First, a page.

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Post-Brexit rally won't last. Cash is still king

Stacks of money
Andrew Harrer | Bloomberg | Getty Images

The dawn of globalization began on the day the Allied forces claimed victory in World War II. It became a 70-year experiment bringing together dozens of countries under a common central governing body. Then of course we all watched the Berlin Wall go down and the golden age of capitalism had begun.

From that moment in 1989, capital, people and ideas all moved freely throughout Europe. It seems the great EU experiment was working perfectly coming to a climax with the introduction of the Euro binding all these nation states together through a common currency. It sounded like a great idea but it took the Europeans seven decades to realize what our founding forefathers figured out 200 years ago: A confederacy does not work; It was the basic reason why the 'Articles of Confederation' were dropped for a masterpiece we call 'The Constitution'! Brexit was inevitable.

Forget the reasons, let's just get down to facts. Britain and Europe now face a protracted period of economic and political uncertainty, as the British government tries to understand the new role it will have with the single European market and with Europe in general. This is a huge undertaking which includes new deals which must be brokered and negotiated with all the other 27 countries, their individual parliaments and the European Parliament. Every economy in Europe will suffer.

In the immediate aftermath of Brexit, global equites lost almost $2 trillion in value, the CBOE Volatility Index rose 49.3 percent and fixed income, even with the ridiculously low or even negative yields, saw a strong rally. So where do we go from here?

Let's be absolutely clear, the world has entered uncharted territory. The earthquake felt out of London last week was only the beginning. The process, the Europeans tell us, can play out for a couple of years. A couple of years? What can be worse for equities than the unknown? Brexit is a historic event in Europe and from here on the entire story will be one of disintegration not integration. The next few sessions will see investors and money managers repricing assets in order to reach a level where there is an appropriate price for those heightened risks.

Aside from the likelihood of the Brits going into recession and the plunging currencies, there are three very important ancillary effects caused by the historic events in the U.K. which will determine the direction of the markets for the next few months:

  1. First, the strength in the dollar will force multinationals to readjust earnings expectations. Remember, the currency exchange rate is a big factor in bottom line numbers and a strong dollar has proven to be a headwind for the last few quarters. Both the Euro currency and the British Pound are in for some rough times ahead while the U.S. dollar and Japanese Yen become safe havens along with gold.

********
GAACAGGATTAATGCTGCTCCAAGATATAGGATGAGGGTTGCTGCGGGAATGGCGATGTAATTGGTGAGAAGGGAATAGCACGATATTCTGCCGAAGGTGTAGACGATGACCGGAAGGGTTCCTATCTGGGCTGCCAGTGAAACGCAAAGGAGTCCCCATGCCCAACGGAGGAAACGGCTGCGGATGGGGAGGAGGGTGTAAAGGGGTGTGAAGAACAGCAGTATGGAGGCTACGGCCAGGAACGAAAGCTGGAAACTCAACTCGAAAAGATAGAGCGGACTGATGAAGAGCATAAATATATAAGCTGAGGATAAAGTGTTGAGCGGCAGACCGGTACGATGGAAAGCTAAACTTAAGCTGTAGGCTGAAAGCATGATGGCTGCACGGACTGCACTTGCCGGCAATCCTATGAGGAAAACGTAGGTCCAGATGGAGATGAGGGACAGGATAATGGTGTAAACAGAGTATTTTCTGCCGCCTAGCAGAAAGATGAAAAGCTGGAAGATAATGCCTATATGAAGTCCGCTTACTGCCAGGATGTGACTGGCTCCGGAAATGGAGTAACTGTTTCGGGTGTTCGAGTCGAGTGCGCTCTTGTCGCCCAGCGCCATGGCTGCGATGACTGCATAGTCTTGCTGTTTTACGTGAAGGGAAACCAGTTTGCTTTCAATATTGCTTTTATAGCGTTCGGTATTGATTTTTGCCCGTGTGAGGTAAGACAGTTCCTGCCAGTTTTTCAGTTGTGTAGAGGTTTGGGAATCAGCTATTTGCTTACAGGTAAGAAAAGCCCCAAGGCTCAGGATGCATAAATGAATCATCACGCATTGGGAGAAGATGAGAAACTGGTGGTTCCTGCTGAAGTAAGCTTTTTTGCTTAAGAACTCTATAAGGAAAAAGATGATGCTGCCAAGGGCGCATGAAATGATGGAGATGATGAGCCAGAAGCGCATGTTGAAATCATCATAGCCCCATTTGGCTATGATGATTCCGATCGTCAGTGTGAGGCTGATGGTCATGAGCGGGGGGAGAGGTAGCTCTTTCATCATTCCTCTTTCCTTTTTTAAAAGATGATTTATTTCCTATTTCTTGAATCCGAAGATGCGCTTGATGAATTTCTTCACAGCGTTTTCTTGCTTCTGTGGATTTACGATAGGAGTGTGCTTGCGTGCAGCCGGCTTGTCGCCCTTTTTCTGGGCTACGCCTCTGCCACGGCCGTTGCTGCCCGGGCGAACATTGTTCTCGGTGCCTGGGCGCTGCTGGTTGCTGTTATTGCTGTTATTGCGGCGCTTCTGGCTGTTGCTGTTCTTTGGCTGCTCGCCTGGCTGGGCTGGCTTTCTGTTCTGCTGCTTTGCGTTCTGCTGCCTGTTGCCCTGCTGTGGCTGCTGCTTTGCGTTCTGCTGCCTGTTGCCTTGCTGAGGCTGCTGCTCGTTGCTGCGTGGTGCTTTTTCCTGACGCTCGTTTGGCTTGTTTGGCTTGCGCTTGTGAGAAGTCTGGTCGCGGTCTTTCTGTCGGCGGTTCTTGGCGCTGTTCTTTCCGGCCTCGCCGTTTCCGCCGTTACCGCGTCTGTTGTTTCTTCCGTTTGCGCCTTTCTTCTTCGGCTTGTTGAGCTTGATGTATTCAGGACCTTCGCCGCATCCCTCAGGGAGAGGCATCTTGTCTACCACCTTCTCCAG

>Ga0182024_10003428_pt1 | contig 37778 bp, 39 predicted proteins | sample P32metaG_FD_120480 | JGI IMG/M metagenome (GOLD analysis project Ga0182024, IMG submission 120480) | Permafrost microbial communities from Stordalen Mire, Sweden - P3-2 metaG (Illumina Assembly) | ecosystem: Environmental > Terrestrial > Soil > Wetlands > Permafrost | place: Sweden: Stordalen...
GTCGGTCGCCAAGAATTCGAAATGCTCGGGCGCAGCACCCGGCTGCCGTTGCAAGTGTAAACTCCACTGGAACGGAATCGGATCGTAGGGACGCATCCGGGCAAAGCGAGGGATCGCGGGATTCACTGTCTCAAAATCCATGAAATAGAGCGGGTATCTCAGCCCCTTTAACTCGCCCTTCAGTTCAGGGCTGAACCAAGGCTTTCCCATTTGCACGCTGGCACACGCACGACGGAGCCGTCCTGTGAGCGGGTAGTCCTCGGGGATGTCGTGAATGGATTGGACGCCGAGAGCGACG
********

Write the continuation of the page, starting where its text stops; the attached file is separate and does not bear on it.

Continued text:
2. The second problem is the multiple in the market. If we agree that prior to the Brexit vote stocks were trading at the upper end of historic valuations with a 19 or 20 P/E on the S&P 500, then one must conclude that a contraction of earnings caused by dollar strength will be yet another headwind for equities. It seems it's only a matter of time before we see a readjustment of the multiple.
  3. Finally, confidence: As a student of the markets one must conclude that the action last week will do very little to instill confidence. We have reached a point in the aging economic cycle where the U.S. electoral process is certifiably insane, the Fed has done all it can do with no real fiscal stimulus in sight until 2017 and uncertainty has become deeply embedded in every market. This has far reaching implications from the appetite for risk on through corporate Cap-Ex.

As someone who has found themselves in the capital markets my entire adult life I can only remember a handful of times in which I thought that 'Cash was King'…This is one of those times. As Larry Kudlow has taught us all, "Earnings are the lifeblood of stocks" and it seems as if the blood is being sucked out of the market by forces beyond our control. The next few weeks should not be a time to be a hero but rather the time to look for ways to preserve capital until the dust settles. Remember, all this uncertainty will eventually pass and the global landscape will be a bit different. Unfortunately no one knows the timetable but I would recommend staying liquid through the election in November. When that time comes, U.S. corporations will do what they always do; they will be at the forefront of creating the new world order, whatever that might look like!

Commentary by Jack Bouroudjian, CEO of Index Futures Group LLC, a registered independent broker, and CIO of Index Capital Partners, a registered commodity-pool operator. He was also a three-term director of the Chicago Mercantile Exchange and founder and advisor of UCX (Universal Compute Exchange). Follow him on Twitter @JackBouroudjian.

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